months  after  her  i)irth  and  the  training  of  Victoria  devolved  entirely  upon 
the  mother,  one  of  the  noblest  of  the  world's  noble  women.  The  character 
of  England's  (jueen  was  formed  by  her  mother. 

Her  education  was  most  thorough  and  liberal  and  in  all  her  studies  and 



amusements  the  mother  was  her  constant  companion.  From  her  cradle  she 
was  taught  to  speak  three  languages,  English,  German,  and  French,  and 
early  became  familiar  with  Latin,  also  Italian  and  Greek,  as  well  as  being 
proficient  in  mathematics  and  the  sciences. 

As  a  child  she  was  told  of  her  father's  debts  and  early  began  to  lay  aside 
money  which  might  have  been  spent  for  toys,  to  help  in  canceling  the  debts. 
Almost  her  first  act  on  coming  to  the  throne  was  to  pay  these  debts  in  full. 

After  she  had  been  proclaimed  sovereign  she  retired  to  her  mother's 
apartments  and  then  followed  this  notable  conversation  :  — 

*'I  can  scarcely  believe,  mamma,  that  I  am  really  Queen  of  England. 
Can  it  indeed  be  so  ? '  * 

'*You  are  really  queen,  my  child,"  replied  the  Duchess  of  Kent, 
*' listen  how  your  subjects  still  cheer  your  name  in  the  streets  and  cry  to 
God  to  bless  you.'* 

"In  time  I  shall  perhaps  become  accustomed  to  this  too  great  and 
splendid  state.  But,  since  I  am  sovereign,  let  me,  as  your  queen,  have  to- 
day my  first  wish.     Let  me  be  quite  alone,  dear  mother,  for  a  long  time." 

And  Victoria  spent  the  first  hours  of  her  reign  alone  on  her  knees  pray- 
ing for  herself  and  her  people,  with  supplications  simple  and  noble,  which 
have  been  graciously  answered  in  these  decades. 

From  the  hour  that  \'ictoria  became  queen  her  mother,  the  duchess, 
gave  her  no  further  advice  or  suggestion,  but  treated  her  with  the  respect 
due  her  rank.  The  duchess  was  confident  of  the  character  which  had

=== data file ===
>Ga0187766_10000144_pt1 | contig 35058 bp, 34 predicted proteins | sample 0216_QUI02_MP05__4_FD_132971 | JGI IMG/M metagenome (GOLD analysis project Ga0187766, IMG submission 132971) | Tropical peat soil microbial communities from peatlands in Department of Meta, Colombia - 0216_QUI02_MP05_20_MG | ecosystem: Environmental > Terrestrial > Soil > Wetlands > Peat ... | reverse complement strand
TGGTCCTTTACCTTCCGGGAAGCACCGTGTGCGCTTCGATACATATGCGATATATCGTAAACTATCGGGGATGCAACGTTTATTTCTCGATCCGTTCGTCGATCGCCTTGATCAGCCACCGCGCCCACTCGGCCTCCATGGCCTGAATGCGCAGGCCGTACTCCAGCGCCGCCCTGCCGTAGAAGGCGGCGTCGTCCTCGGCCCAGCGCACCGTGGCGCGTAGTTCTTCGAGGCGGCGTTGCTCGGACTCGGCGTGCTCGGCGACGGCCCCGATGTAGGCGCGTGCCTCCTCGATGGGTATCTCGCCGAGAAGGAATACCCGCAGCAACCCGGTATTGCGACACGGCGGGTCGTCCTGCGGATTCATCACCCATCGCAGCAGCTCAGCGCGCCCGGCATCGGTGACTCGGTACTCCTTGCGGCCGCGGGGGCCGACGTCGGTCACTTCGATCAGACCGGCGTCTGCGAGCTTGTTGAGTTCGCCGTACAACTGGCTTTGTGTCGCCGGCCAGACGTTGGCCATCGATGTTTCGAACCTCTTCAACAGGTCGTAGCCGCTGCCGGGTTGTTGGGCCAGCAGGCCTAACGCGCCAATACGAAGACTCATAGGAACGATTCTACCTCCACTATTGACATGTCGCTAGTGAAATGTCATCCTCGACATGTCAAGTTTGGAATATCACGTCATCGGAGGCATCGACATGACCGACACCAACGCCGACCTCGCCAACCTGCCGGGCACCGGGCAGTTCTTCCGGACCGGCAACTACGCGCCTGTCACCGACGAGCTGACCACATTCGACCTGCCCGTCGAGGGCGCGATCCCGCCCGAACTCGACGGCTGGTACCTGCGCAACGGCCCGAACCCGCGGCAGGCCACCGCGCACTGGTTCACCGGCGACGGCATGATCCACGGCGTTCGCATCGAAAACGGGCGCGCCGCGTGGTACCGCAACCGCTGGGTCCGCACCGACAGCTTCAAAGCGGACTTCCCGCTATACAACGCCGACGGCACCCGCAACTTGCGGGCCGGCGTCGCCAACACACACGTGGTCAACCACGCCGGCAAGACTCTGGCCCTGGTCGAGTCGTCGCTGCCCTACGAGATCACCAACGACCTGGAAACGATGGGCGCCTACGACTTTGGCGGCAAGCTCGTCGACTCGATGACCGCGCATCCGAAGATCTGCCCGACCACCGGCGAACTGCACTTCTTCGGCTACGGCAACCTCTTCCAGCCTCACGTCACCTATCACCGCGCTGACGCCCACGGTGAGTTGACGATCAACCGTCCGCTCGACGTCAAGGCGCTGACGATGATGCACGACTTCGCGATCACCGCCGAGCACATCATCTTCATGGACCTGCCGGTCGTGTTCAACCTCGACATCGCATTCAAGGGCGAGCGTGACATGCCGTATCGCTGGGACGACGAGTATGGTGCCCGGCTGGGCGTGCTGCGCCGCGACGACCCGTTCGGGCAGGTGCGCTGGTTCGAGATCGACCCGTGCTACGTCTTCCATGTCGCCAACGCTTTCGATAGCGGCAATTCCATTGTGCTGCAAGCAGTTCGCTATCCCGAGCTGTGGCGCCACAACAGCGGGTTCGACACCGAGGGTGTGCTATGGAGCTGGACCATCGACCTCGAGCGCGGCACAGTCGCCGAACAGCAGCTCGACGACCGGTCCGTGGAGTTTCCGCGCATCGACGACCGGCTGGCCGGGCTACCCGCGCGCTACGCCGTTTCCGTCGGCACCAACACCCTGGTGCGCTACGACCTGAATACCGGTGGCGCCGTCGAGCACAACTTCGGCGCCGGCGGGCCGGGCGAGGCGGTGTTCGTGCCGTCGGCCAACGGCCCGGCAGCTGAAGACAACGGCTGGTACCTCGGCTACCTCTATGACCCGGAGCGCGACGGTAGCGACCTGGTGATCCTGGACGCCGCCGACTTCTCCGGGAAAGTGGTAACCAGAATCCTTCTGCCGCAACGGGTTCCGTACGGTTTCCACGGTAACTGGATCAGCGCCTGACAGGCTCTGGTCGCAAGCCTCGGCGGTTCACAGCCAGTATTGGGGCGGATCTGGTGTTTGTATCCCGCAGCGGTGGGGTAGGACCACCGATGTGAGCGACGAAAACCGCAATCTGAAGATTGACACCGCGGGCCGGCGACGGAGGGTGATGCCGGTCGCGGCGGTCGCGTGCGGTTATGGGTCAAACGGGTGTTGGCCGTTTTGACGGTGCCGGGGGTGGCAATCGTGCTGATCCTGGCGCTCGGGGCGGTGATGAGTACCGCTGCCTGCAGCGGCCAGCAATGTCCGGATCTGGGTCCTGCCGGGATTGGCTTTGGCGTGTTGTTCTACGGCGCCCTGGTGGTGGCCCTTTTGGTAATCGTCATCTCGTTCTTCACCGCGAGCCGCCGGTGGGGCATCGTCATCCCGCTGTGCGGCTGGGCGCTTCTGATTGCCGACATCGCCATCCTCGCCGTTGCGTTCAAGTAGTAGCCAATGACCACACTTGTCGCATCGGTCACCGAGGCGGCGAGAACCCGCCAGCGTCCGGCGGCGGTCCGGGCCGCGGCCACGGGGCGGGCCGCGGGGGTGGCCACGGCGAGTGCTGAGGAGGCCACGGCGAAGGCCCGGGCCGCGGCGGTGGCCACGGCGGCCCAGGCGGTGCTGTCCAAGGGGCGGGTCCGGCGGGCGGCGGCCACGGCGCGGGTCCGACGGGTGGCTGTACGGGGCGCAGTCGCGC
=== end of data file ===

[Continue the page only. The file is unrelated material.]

been  formed  and  wisely  and  graciously  left  all  resj)onsibility  upon  the  one 
who  had  been  so  carefully  trained  to  bear  it.  Although  but  eighteen  years 
of  age,  Victoria  was  a  woman  in  wisdom. 

Two  years  after  •her  coronation  she  married  Prince  Albert  of  Saxe- 
Coburg-Gotha  and  until  his  death,  twenty  years  later,  they  lived  lives  of 
ideal  domestic  happiness  and  gave  to  England  a  model  of  home  love  and 
fidelity.      Nine  children  were  born  to  them. 

Victoria  died  at  Osborne  House  on  the  Isle  of  Wight,  January  22, 
1 90 1.  The  expressions  of  universal  sorrow  which  her  death  called  forth 
from  all  the  civilized  nations  of  the  world  show  how  widely  she  was  loved 
and  honored  both  as  a  woman  and  as  a  queen. 



A.  D.  1842- 

.»    <»    o. — 

^^  ER  father  was  a  Philadelphia  merchant  and  a  devout  Quaker.  Her 
K^/  mother  was  of  aristocratic  family  and  of  much  refinement  and 
nobility  of  character.  The  father  lost  his  property  and  soon  after- 
wards died.  The  family  was  reduced  to  poverty.  Anna  was  a  restless, 
willful,  and  imaginative  child,  who  caused  all  about  her  much  anxiety. 

Ambition  and  will  power  carried  her  over  many  hard  places.  Her  more 
wealthy  schoolmates  made  sport  of  her  poor  clothes.  This  stung  her  to 
more  intense  action.  She  read  everything  within  her  reach.  For  months